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Author Notes:

Corresponding author: Kris Ann P. Schultz, MD, Cancer and Blood Disorders Program, Children’s Hospitals and Clinics of Minnesota, 2530 Chicago Ave South, CSC 175, Minneapolis, MN 55404, 612-813-5940, FAX: 612-813-6325, krisAnn.Schultz@childrensmn.org

The authors thank Michelle Roesler, Wendy Leisenring and Pam Goodman for their kind assistance in research coordination and manuscript preparation

The authors also wish to gratefully acknowledge the patients, families and referring physicians who contributed to this work.

Subjects:

Research Funding:

We thank Children’s Cancer Research Fund, Children’s Oncology Group, and the National Cancer Institute (U24CA55727, 5U10 CA07306 and 1R01CA78960) for their support of this research.

Keywords:

  • Science & Technology
  • Life Sciences & Biomedicine
  • Oncology
  • Hematology
  • Pediatrics
  • leukemia
  • Down syndrome
  • quality of life
  • chemotherapy
  • ACUTE LYMPHOBLASTIC-LEUKEMIA
  • NEUROCOGNITIVE OUTCOMES
  • CANCER-GROUP
  • THERAPY
  • PROTOCOLS
  • DIAGNOSIS

Health-related Quality of Life (HR-QOL) and Chronic Health Conditions in Survivors of Childhood Acute Myeloid Leukemia (AML) with Down Syndrome (DS): A Report From the Children's Oncology Group

Tools:

Journal Title:

Journal of Pediatric Hematology/Oncology

Volume:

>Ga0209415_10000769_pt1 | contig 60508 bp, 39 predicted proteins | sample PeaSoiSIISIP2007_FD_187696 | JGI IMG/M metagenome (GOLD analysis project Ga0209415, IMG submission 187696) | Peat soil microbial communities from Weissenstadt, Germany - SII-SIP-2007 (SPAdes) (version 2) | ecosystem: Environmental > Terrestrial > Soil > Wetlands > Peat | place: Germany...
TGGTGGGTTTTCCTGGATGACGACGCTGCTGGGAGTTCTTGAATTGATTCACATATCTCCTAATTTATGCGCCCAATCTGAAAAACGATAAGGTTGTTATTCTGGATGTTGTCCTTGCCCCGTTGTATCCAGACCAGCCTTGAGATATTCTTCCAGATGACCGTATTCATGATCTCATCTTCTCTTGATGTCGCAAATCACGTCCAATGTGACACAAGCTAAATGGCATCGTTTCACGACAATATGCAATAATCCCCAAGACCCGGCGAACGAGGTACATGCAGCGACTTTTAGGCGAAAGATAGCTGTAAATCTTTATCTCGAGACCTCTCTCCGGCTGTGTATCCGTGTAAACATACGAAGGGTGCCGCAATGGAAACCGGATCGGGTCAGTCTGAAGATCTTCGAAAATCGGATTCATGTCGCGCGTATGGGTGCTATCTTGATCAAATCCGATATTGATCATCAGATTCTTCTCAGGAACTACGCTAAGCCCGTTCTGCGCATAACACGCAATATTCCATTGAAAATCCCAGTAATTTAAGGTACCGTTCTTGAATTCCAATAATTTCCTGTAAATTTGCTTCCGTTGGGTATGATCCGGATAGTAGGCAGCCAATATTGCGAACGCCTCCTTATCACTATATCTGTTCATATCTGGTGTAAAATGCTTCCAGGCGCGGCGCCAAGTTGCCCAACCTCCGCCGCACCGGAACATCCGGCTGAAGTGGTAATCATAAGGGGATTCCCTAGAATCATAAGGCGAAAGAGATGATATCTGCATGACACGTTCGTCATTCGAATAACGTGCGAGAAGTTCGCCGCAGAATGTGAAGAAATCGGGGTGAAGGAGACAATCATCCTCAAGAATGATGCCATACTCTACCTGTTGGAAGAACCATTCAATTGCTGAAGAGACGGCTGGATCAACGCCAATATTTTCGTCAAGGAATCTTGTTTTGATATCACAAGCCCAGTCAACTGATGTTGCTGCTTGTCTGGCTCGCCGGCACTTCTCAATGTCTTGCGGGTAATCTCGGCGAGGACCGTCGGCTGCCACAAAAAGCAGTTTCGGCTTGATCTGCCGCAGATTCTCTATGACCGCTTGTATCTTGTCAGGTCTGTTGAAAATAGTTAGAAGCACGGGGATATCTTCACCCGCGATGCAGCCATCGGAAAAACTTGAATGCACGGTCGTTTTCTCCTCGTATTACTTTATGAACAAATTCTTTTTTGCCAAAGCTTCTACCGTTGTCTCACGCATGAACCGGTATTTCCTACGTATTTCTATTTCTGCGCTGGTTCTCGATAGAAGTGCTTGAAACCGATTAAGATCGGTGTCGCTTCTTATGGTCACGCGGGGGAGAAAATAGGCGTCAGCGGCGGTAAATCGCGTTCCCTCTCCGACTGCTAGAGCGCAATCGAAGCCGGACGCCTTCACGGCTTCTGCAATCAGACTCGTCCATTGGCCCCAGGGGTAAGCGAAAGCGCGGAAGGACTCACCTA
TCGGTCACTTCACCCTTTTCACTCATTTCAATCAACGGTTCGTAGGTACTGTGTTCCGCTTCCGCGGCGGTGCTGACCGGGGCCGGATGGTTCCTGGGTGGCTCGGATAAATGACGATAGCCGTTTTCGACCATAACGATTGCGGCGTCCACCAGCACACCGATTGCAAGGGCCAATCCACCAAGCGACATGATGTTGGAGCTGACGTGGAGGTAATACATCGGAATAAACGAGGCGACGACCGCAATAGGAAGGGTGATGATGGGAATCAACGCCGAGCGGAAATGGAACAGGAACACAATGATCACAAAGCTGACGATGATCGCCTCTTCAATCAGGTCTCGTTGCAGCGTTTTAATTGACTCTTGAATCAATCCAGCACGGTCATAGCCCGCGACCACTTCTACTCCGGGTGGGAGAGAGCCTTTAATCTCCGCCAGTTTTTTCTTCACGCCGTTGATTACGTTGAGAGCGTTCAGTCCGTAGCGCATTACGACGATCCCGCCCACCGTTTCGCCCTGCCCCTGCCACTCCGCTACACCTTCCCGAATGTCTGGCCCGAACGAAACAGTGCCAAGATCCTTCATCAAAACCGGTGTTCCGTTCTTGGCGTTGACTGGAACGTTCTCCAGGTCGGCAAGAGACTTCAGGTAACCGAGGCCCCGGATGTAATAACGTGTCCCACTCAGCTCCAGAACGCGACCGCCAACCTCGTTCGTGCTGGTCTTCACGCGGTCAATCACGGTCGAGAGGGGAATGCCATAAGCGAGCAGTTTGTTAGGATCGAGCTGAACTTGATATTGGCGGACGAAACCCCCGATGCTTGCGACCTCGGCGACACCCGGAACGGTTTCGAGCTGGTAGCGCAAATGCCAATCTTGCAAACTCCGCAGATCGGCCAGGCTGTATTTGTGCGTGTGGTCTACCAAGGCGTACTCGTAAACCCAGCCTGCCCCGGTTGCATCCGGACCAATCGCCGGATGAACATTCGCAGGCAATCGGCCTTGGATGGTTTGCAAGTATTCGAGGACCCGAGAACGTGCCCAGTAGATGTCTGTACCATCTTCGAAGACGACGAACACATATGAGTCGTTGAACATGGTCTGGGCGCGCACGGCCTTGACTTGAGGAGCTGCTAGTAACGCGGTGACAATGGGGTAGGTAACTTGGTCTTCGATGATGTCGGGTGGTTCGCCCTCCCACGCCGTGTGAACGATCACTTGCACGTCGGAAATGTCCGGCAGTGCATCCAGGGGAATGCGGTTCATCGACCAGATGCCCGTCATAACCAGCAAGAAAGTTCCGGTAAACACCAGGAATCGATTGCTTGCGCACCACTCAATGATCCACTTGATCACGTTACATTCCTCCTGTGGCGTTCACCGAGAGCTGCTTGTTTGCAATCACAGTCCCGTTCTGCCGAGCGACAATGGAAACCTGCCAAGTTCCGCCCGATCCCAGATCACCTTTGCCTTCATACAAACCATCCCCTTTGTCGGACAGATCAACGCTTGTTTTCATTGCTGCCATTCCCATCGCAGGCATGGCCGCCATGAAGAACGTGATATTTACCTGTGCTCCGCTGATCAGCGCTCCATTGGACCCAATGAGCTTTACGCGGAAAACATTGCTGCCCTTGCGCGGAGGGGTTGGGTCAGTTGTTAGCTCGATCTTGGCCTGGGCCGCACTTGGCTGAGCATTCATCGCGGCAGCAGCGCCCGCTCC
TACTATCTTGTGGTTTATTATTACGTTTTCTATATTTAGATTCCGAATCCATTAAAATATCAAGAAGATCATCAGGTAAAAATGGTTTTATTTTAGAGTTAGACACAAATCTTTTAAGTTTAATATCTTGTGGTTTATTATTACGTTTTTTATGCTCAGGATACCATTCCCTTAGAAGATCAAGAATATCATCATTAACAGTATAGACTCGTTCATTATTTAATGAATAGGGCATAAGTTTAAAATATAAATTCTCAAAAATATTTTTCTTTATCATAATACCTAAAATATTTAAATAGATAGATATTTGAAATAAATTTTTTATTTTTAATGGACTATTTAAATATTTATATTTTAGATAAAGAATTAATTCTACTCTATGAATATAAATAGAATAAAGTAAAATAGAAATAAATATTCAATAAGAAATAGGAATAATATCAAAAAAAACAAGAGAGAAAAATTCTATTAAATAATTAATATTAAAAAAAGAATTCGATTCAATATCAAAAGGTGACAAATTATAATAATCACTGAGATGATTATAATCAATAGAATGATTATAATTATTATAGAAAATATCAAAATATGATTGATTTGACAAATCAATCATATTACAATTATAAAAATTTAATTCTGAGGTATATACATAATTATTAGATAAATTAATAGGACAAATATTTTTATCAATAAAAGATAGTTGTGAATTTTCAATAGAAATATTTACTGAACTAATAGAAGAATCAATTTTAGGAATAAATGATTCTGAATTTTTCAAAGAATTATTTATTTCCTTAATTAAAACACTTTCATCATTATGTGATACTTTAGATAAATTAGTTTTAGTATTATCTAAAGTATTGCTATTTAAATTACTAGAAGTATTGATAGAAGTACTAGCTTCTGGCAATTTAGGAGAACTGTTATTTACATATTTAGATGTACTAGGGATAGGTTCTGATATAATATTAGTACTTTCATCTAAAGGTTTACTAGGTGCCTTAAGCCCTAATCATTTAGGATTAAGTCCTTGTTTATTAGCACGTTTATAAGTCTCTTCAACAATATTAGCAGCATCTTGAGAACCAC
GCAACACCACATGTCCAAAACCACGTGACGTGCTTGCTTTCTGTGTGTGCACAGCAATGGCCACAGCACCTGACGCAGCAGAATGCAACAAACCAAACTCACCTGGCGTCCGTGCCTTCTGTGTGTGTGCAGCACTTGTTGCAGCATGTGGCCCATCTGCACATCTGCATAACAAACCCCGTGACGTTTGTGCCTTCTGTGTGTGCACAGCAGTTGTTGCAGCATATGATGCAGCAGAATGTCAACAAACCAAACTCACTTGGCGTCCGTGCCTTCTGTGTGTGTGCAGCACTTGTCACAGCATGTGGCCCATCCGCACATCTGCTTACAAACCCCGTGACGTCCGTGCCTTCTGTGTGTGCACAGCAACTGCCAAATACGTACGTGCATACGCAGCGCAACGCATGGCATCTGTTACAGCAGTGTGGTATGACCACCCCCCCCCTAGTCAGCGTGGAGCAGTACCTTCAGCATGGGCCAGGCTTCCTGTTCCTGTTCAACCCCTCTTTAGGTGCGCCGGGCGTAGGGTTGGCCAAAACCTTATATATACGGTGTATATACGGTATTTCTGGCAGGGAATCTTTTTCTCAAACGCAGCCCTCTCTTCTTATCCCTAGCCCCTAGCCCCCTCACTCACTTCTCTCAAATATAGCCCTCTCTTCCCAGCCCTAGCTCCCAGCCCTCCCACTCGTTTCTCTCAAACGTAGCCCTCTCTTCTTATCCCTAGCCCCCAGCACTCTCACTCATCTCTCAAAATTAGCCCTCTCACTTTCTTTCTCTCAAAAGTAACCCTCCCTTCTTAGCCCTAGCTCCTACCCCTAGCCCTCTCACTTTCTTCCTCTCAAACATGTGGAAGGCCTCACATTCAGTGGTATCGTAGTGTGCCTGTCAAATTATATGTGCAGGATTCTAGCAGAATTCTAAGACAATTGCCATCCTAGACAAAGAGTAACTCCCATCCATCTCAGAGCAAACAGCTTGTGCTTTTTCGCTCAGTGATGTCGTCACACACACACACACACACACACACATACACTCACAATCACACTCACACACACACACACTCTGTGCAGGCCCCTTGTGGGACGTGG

Volume 39, Number 1

Publisher:

, Pages 20-25

Type of Work:

Article | Post-print: After Peer Review

Abstract:

Survival rates for children with Down syndrome (DS) and acute myeloid leukemia (AML) are high; however, little is known regarding the health-related quality of life (HR-QOL) of these survivors. Individuals who survived Z5 years following diagnosis of childhood AML were invited to complete parent or patient-report surveys measuring HR-QOL and chronic health conditions. In total, 26 individuals with DS had a median age at diagnosis of 1.8 years (range, 0.77 to 10.9 y) and median age at interview of 15 years (range, 8.3 to 27.6 y). Participants with DS and AML were compared with AML survivors without DS whose caregiver completed a HR-QOL survey (CHQ-PF50). In total, 77% of survivors with DS reported Z1 chronic health condition compared with 50% of AML survivors without DS (P=0.07). Mean physical and psychosocial QOL scores for children with DS and AML were statistically lower than the population mean, though not discrepant from AML survivors without DS. Although the overall prevalence of chronic health conditions in survivors with DS is higher than in survivors without DS, prior studies of children with DS have reported similarly high rates of chronic health conditions, suggesting that AML therapy may not substantially increase this risk.

Copyright information:

© 2016 Wolters Kluwer Health, Inc. All rights reserved.

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